Editor’s Note: This is the second in a four-part series exploring “the seductive nature of white supremacy” and Black Christian identity and faith. Part 1, “The Hound of Hell,” asks: How, then, do Black Christians currently in, or coming out of, White Christian spaces maintain our hope in the face of a coercive self-hatred and of bitterness, hostility, and despair? We take up part of the answer now.

“Bitterness is a beast. It warps us. Stay soft, friends.” – Ekemini Uwan

In recent years, movements for Black lives and manifestations of White supremacy have acted as catalysts for conversations about the collective experiences of racial and ethnic minorities in White Christian spaces. In response to the apathetic postures of White Christian spaces, many Black Christians are understandably responding by personally deciding, or actively promoting others, to leave White churches and organizations. Yet for others, leaving is not the only option. There are those who choose to stay.

Whether we leave or stay, we all can cycle through what is described as the “encounter” stage in our racial identity development–a scale authored in part by William E. Cross to measure an individual’s attitudes about their racial identity. Initially referred to as the psychology of “nigrescense” (i.e. “to become black”), this scale maps the attitudes Black people may have about their Black identity across five stages.[1] The first two stages, however, are especially relevant for us as we engage the theme of hatred. In the first stage, the pre-encounter stage, it is common for Black people to hold one of two types of attitudes—either explicit negative attitudes about being Black (i.e. self-hatred) or an assimilatory posture towards being American that considers one’s Black identity of little importance.[2] [3] In either case, as Dr. Beverly Daniel Tatum says, “stereotypes, omissions, and distortions are breathed in” by Black people.[4]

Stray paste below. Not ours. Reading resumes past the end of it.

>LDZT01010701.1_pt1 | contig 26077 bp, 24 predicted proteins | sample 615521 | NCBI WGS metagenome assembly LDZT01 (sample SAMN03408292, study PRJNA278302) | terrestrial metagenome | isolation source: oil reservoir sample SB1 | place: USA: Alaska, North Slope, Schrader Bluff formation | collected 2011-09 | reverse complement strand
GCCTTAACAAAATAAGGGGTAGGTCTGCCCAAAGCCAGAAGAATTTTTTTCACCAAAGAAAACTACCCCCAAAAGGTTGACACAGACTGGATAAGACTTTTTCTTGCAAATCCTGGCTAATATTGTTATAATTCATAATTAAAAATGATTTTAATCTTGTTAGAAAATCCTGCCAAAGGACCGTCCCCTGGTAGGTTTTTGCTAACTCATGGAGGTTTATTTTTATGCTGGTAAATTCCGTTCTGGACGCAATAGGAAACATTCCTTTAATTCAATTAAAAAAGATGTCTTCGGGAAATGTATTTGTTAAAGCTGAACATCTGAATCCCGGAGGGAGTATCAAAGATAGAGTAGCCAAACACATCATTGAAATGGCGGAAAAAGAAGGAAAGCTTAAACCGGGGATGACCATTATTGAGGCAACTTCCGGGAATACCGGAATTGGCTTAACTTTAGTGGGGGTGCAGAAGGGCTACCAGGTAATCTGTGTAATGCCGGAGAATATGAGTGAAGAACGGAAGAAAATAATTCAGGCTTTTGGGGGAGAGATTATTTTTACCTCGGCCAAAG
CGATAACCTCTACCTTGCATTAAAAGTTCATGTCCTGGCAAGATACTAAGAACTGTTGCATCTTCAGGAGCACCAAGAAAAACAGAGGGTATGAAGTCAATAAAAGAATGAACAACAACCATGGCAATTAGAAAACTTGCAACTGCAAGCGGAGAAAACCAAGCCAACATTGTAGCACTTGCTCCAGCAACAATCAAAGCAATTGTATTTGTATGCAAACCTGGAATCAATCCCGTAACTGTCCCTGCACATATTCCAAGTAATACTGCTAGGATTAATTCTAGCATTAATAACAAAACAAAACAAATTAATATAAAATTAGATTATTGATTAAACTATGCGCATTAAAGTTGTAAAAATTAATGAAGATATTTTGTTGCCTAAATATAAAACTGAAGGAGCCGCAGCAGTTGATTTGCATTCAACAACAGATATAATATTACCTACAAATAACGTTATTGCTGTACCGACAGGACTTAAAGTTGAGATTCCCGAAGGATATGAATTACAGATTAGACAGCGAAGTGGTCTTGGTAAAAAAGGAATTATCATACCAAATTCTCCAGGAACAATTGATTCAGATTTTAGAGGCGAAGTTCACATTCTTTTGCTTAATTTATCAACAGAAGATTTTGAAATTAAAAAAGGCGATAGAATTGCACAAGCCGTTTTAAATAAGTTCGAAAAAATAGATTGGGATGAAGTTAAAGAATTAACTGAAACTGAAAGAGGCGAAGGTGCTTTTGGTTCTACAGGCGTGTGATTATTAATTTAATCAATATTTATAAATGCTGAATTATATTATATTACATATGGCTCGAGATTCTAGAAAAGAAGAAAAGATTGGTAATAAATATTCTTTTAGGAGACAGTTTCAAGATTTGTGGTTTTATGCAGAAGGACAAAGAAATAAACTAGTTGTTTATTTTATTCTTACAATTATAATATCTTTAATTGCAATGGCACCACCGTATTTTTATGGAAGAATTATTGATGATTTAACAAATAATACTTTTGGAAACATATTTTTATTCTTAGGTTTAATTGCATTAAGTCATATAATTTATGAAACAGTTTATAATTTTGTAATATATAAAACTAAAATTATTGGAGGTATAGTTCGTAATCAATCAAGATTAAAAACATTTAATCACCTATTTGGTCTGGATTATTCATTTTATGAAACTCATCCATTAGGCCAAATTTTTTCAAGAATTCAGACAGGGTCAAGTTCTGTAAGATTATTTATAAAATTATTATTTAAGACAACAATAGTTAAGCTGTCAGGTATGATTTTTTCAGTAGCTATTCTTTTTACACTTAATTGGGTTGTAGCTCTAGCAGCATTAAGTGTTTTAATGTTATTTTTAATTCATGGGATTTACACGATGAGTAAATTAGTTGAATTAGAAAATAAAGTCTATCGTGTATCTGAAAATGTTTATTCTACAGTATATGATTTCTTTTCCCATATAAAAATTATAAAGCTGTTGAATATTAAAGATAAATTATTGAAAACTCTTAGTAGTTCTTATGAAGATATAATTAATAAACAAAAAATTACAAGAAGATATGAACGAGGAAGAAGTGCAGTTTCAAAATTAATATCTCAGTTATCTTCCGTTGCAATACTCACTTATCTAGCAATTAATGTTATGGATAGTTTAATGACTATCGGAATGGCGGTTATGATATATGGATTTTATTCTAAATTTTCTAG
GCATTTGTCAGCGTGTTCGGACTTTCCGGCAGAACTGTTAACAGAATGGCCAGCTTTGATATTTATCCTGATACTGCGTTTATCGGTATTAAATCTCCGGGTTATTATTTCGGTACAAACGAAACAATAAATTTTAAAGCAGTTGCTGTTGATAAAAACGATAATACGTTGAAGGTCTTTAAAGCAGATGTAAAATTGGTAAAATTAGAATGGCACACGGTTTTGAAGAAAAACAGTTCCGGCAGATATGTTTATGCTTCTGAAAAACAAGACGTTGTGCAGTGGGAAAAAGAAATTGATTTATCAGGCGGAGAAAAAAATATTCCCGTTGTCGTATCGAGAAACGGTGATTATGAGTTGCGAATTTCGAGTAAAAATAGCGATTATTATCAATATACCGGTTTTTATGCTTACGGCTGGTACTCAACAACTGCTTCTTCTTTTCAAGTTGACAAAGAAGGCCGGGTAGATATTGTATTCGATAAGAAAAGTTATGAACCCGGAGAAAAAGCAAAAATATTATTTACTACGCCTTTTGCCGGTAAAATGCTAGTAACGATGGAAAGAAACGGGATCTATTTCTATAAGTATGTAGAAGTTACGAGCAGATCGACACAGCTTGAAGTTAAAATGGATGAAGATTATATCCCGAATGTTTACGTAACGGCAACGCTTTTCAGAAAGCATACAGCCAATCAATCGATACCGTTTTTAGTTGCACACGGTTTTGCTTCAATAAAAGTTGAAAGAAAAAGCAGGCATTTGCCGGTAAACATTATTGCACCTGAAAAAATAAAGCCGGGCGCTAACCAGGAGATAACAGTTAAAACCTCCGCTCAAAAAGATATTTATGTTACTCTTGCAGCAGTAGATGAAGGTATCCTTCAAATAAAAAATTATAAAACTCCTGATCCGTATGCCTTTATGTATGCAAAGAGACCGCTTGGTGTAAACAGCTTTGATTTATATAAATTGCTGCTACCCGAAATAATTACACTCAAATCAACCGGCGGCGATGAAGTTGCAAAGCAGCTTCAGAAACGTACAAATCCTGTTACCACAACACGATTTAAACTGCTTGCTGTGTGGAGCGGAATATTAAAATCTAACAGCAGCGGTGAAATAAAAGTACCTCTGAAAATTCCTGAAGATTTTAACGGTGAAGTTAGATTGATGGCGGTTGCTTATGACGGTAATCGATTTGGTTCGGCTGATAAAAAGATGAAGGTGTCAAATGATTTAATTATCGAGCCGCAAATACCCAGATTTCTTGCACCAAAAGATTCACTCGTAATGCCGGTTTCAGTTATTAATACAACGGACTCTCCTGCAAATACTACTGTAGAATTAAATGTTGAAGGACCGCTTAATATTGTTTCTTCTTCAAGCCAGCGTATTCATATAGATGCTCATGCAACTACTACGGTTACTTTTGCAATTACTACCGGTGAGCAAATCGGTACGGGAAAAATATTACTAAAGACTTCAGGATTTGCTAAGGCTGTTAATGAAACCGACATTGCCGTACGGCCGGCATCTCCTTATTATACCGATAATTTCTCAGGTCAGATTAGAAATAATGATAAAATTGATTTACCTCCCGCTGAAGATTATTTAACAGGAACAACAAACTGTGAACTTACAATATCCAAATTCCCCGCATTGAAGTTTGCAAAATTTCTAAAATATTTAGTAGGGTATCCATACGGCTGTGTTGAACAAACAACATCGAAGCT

The second stage is the encounter stage. In this stage, an event or series of events force Black people to acknowledge the reality of racism in our immediate context. This acknowledgement causes us to reassess our relationship with our social group—the Black community. The challenge in the encounter and post-encounter stages is to break the grip of the pre-encounter stage (characterized by a desire to assimilate to majority culture) and move on to develop healthy attitudes toward our own racial identity and a part in the shared community of other Black persons. Breaking the grip of the pre-encounter stage includes breaking free from the grip of White supremacy—the lie that White people and their culture are superior to that of Black people and Black culture. It is a vital step for us as Black Christians if we are to reimagine our place in the broader Christian community and America at large.